Scott Craven

1948 – 
Inducted 2019

Scott Craven is an ambassador for Wisconsin’s wildlife, with a gift for sharing his knowledge and enthusiasm for Wisconsin’s natural resources. Scott’s legacy is in the number of people he has introduced to the ‘wonderful world of wildlife.’…With his historical knowledge, nearly four decades of experience, a well-developed network of colleagues, Scott is the quintessential wildlife figure in Wisconsin.” —  Dr Scott Hygnstrom, Dr David Drake and Jamie Nack

Scott Craven is an ambassador for Wisconsin’s wildlife, with a gift for sharing his knowledge and enthusiasm about Wisconsin’s natural resources. As a popular UW-Madison Wildlife Professor, he reached hundreds of thousands through his UW-Extension presentations, publications and programs on wildlife, natural resources and the land ethic.

He also found a niche in public education through public radio and other prominent media outlets.  As a gifted speaker, he has a unique way of captivating his audience with facts, stories and humor.

Scott has provided service and leadership to hundreds of agencies and organizations, and to thousands of private home and land owners, through his selfless contributions of time and effort. As a leader in Wildlife Damage Management, he has helped educate the public on how to attract wildlife and how to thoughtfully deal with nuisance wildlife and wildlife damage.

Craven was born in Manchester, New Hampshire in 1948. After receiving his BS degree in Zoology in 1970, he taught high school biology for two years. His time in Wisconsin started in 1972 as a graduate student at the University of Wisconsin-Madison in the Department of Wildlife Ecology. Finding a niche, his association with UW-Madison has continued for more than 40 years as a Professor, UW-Extension Wildlife and 4-H Specialist, and Department Chair.

He was an advisor and mentor to hundreds of undergraduate and graduate students through classes, internships and independent study projects. He also advanced Youth Education in Wisconsin through his 4-H leadership efforts and his Hunter Education and Shooting Sports programs.

As one of Wisconsin’s most influential Extension Specialists, he used a variety of tools to reach Wisconsin citizens and to further the Wisconsin Idea, including UW-Extension bulletins, public lectures and workshops, and mass media, including newspaper, television and his ever-popular public radio programs. He was also a prolific author, writing or co-authoring over 60 technical, 30 popular and 25 peer-reviewed research publications.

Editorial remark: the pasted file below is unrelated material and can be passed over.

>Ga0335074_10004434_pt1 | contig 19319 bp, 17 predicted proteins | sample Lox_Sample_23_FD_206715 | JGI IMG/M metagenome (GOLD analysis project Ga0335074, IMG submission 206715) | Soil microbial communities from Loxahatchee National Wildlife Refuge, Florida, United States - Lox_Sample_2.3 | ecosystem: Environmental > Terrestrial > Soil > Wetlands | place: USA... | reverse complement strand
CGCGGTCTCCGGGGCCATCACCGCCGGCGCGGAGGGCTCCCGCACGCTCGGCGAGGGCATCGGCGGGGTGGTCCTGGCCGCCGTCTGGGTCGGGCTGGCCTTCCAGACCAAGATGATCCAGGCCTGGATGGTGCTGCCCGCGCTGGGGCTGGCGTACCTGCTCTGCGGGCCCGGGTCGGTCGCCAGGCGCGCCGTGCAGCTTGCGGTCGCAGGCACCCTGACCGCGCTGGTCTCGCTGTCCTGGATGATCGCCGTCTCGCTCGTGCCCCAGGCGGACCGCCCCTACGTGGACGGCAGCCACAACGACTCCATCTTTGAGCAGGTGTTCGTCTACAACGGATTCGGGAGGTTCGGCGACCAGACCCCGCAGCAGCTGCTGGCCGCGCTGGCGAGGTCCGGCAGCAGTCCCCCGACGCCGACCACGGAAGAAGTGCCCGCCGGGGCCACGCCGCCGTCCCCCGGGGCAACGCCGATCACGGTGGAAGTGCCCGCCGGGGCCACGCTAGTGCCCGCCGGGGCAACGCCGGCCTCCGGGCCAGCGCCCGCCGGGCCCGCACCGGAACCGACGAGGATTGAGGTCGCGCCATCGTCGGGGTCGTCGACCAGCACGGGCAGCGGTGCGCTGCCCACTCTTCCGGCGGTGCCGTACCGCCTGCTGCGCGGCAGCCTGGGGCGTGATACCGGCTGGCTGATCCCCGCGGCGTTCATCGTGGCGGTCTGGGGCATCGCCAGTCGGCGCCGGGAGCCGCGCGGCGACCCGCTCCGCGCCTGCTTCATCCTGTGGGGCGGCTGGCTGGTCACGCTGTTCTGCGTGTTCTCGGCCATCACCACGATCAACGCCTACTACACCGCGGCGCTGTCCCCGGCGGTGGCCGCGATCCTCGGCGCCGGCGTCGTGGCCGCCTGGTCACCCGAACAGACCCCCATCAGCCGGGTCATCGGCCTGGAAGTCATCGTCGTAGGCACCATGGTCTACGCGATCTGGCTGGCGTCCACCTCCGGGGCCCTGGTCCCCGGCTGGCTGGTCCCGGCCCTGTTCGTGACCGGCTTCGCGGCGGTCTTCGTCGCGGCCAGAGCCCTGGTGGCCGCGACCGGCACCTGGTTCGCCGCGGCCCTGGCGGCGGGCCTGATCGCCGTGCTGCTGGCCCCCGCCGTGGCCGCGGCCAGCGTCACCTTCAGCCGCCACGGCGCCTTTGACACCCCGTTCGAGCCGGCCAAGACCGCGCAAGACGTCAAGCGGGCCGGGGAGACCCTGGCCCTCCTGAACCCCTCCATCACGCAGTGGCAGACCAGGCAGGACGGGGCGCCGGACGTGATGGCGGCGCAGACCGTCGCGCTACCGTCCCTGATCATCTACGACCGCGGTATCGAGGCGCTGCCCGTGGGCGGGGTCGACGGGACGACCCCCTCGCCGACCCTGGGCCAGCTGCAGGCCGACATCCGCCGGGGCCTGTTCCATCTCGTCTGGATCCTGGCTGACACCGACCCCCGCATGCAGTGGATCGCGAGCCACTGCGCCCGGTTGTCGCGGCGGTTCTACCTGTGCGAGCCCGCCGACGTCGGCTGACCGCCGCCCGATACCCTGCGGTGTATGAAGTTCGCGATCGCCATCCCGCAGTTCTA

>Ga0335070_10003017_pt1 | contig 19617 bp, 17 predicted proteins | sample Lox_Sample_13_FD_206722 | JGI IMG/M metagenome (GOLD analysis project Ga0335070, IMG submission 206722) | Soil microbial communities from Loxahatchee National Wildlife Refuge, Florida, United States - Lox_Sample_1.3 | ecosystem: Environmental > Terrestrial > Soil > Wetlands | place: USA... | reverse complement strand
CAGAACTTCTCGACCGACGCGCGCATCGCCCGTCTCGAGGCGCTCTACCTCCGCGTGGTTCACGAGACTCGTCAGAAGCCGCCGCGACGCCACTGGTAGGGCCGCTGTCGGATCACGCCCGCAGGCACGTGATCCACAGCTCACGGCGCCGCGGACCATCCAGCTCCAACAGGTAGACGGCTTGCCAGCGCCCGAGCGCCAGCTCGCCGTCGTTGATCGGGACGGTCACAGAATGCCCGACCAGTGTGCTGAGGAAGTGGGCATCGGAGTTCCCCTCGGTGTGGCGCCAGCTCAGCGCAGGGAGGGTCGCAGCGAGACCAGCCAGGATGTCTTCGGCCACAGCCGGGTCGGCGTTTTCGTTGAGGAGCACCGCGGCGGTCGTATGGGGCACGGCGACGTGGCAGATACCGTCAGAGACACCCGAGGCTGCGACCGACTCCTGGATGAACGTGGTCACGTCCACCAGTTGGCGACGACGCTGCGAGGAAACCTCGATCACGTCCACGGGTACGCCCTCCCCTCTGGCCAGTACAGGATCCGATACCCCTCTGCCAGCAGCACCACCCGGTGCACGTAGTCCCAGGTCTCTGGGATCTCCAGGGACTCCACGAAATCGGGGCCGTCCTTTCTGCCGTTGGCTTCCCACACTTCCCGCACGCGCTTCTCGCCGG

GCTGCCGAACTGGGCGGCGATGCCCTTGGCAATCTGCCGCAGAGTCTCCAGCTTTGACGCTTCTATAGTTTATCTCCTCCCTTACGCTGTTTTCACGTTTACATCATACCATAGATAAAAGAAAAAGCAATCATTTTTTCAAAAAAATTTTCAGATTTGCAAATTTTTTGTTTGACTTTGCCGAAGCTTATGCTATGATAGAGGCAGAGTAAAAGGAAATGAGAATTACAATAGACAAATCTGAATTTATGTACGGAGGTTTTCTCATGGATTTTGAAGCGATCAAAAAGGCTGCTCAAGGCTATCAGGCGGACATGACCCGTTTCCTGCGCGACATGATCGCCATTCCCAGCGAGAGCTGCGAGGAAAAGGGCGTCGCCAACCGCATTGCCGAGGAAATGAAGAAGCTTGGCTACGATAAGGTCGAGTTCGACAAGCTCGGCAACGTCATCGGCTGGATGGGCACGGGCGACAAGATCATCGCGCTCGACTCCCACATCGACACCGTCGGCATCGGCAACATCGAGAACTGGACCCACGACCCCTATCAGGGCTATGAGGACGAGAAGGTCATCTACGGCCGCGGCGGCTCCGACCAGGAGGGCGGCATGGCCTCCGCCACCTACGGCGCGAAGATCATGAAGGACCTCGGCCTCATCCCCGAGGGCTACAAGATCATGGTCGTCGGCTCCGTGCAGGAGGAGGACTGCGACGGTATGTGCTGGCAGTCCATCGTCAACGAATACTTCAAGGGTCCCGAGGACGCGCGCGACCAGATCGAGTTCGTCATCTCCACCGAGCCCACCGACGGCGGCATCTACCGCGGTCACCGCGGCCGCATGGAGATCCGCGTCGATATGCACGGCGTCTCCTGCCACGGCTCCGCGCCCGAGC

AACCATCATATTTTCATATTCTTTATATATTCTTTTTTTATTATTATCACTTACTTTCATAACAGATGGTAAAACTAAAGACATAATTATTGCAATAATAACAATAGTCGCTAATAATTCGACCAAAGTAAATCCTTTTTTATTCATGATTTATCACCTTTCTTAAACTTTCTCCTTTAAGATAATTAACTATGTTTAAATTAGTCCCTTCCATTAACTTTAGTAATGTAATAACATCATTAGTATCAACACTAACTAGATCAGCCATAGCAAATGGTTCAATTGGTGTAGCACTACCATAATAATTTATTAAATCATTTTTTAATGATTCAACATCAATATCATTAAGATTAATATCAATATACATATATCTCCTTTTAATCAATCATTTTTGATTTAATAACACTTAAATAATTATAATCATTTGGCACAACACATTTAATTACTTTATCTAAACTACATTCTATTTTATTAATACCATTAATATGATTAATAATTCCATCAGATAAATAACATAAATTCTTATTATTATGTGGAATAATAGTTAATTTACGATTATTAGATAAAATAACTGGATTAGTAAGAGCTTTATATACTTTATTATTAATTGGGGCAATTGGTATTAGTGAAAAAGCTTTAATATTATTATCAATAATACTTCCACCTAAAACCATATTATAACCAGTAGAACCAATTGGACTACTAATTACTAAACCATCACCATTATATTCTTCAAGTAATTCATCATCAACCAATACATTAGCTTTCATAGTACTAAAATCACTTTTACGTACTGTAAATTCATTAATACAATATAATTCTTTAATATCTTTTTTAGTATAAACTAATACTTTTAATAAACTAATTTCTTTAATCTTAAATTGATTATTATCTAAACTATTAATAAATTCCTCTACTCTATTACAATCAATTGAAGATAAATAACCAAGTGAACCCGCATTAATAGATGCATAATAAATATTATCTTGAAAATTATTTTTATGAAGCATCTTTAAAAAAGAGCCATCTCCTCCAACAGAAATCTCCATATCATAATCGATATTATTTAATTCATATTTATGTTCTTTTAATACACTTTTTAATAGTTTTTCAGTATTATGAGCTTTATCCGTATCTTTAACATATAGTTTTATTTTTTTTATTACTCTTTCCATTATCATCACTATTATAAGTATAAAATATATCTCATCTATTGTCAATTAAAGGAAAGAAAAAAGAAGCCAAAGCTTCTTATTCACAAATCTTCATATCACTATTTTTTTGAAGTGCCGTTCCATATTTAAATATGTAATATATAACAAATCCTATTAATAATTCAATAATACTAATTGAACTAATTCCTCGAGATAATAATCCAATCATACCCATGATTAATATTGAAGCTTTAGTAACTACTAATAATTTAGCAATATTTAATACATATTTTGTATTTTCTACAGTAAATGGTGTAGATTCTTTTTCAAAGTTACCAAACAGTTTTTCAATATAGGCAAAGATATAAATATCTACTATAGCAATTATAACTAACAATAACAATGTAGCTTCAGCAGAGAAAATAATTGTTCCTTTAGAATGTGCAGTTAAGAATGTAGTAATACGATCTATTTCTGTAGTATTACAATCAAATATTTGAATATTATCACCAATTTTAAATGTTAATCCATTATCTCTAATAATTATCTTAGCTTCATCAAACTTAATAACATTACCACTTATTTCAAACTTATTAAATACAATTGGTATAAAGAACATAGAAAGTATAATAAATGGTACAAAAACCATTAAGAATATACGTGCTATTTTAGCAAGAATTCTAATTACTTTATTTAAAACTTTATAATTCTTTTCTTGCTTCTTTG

When Scott began his career, wildlife damage control/management was not recognized as a key issue. His sustained work in this new area helped to educate the public and to build support for his programs while also cementing his reputation as a leader in the field, both in Wisconsin and nationally.

Scott also recognized that private landowners played an important role in advancing wildlife conservation. During his career he has worked with 1000’s of them to improve wildlife habitat on their properties. In 1994 he developed the very successful Wisconsin Coverts Project, reaching thousands of landowners who together manage over 500,000 acres statewide.

Scott Craven has been one of the most influential UW-Extension Specialists and conservation educators in Wisconsin in the last half century. Since his retirement he has continued to be a committed conservationist and prolific ambassador for wildlife through lecturing and writing, leading field trips, serving on advisory committees and non-profit organization boards, and his regular guest appearances on public radio.

Known and respected in virtually every corner of the State, Scott Craven has received prestigious awards for his contributions to conservation from many organizations, agencies and universities including the Pound Award from the University of Wisconsin, the Wisconsin Award from the Wildlife Society, and the 2017 Youth Development Hall of Fame Award from Wisconsin 4-H. As well as others from UW- Madison, UW-Extension, USDA -Wildlife Services and the Wildlife Management Institute.

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